, 15:14 | Cite as

The Bax carboxy-terminal hydrophobic helix does not determine organelle-specific targeting but is essential for maintaining Bax in an inactive state and for stable mitochondrial membrane insertion

  • Stephanie E. Brock
  • Chi Li
  • Binks W. Wattenberg
Original Paper


Here we address the function of the hydrophobic carboxy-terminal tail of the pro-apoptotic protein Bax. The tail is tucked into a hydrophobic pocket within the closed/inactive conformation of Bax. Apoptotic stimulation changes the Bax conformation, exposing a mitochondrial-targeting signal. We confirmed that the Bax tail alone can specifically target and anchor a passenger protein to the mitochondria. Surprisingly, we determined that the Bax tail does not play the primary targeting role in Bax mitochondrial translocation. Mutating the Bax tail to produce an ER-targeting signal had no effect on Bax mitochondrial targeting. Additionally, we demonstrated that the Bax tail has a negative regulatory effect on Bax activation. Mutations that disrupt the tail interactions with the hydrophobic pocket resulted in constitutive activation and mitochondrial targeting. Deletion of the Bax tail also resulted in an active conformation of Bax, however, mitochondrial targeting was abolished. Thus, the Bax tail is required for mitochondrial translocation. By generating a mutant-tail that cannot insert into membrane, we determined that insertion of the Bax tail is required for Bax mitochondrial targeting. Our data support a model whereby the Bax tail must be released from the pocket for activation of Bax, then functions as an anchor to stabilize Bax at the mitochondrial membrane after the initial addressing step.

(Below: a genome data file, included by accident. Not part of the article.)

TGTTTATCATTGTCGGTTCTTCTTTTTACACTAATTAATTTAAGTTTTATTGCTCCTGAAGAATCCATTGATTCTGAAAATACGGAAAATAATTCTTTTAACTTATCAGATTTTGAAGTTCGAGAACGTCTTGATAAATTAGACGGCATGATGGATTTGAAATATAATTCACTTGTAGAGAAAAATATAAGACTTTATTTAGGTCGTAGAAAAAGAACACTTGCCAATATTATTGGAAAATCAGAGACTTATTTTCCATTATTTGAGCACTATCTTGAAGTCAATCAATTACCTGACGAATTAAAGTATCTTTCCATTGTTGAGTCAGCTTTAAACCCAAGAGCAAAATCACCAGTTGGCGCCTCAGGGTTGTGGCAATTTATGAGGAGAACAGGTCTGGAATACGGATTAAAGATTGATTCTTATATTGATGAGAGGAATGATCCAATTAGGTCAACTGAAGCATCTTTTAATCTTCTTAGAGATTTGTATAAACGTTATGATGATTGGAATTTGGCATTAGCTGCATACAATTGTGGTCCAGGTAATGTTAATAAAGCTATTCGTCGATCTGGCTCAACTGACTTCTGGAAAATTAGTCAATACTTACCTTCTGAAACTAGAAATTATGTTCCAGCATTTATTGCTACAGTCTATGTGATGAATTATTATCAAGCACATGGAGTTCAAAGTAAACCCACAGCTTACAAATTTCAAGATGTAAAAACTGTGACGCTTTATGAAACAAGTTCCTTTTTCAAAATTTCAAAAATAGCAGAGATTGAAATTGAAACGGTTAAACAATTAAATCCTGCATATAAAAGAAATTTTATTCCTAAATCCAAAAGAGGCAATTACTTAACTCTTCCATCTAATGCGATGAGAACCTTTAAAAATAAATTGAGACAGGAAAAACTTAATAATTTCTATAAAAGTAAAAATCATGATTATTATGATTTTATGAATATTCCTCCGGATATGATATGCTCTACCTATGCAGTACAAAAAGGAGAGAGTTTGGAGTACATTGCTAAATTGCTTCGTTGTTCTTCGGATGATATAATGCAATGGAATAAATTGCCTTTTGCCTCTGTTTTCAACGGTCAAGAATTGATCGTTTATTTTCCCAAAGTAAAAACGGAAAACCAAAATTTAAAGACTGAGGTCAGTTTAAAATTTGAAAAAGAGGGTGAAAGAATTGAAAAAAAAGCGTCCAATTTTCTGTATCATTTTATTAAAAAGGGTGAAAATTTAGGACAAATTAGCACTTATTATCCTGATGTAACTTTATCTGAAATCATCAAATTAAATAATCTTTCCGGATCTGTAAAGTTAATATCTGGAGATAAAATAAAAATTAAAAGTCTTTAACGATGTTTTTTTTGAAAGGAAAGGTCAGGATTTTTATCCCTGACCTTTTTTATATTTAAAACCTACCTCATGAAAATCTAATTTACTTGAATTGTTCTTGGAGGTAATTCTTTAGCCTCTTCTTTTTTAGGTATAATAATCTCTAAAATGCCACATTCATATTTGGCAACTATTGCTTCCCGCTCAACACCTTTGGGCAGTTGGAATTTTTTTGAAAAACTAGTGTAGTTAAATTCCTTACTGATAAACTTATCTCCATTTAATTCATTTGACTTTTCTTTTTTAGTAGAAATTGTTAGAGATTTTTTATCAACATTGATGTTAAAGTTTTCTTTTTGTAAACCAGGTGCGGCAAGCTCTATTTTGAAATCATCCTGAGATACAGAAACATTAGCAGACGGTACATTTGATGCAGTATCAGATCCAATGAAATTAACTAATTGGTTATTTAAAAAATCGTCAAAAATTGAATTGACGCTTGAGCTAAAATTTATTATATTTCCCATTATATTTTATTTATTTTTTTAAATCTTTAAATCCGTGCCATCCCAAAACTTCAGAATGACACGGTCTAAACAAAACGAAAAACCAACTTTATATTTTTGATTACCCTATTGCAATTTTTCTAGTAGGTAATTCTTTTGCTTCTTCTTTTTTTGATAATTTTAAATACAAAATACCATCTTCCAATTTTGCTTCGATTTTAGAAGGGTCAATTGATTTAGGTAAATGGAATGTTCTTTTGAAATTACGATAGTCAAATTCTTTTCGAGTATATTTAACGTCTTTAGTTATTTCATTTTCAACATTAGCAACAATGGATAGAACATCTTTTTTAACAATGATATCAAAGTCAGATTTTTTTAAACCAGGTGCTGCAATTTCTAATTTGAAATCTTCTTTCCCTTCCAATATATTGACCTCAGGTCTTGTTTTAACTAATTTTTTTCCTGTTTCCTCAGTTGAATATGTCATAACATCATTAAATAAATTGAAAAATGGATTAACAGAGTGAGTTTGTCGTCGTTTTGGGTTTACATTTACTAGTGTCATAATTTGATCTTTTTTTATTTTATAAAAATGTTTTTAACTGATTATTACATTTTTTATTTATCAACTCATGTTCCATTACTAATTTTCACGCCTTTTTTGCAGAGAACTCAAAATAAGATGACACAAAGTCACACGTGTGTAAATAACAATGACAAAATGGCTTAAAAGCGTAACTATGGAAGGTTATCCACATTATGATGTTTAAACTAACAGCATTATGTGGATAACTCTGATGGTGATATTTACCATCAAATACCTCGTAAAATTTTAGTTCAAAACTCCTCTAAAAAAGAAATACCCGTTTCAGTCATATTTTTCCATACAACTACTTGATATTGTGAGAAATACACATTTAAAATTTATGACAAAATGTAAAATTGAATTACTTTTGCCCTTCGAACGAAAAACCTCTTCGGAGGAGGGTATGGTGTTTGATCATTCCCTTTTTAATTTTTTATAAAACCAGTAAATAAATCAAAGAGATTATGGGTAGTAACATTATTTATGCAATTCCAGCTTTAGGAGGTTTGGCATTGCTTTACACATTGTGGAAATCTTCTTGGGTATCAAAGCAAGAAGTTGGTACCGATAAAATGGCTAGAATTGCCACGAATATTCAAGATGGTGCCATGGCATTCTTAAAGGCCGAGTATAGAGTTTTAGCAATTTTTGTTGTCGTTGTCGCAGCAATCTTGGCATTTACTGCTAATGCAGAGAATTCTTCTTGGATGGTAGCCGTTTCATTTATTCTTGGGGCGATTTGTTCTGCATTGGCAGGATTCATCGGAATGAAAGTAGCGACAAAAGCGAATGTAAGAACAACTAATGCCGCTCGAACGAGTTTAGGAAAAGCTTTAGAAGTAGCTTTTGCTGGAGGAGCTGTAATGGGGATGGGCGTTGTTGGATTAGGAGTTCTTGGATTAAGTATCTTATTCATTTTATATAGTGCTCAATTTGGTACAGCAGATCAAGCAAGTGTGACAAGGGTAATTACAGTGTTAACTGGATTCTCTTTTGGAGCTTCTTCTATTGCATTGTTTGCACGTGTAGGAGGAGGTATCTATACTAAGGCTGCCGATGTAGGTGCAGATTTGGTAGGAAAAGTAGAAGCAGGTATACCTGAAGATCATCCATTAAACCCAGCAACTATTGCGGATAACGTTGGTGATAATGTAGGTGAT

Apoptosis Protein targeting Tail-anchored proteins Mitochondria 



Mitochondrial outer membrane


Mouse embryonic fibroblasts




Apoptotic regulation of targeting


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Copyright information

© Springer Science+Business Media, LLC 2009

Authors and Affiliations

  • Stephanie E. Brock
    • 1
  • Chi Li
    • 2
  • Binks W. Wattenberg
    • 3
  1. 1.Department of Biochemistry and Molecular BiologyUniversity of Louisville School of MedicineLouisvilleUSA
  2. 2.Brown Cancer Center, Departments of Medicine, and Pharmacology and ToxicologyUniversity of Louisville School of MedicineLouisvilleUSA
  3. 3.Brown Cancer Center, Departments of Medicine, Biochemistry and Molecular Biology, and Pharmacology and ToxicologyUniversity of Louisville School of MedicineLouisvilleUSA

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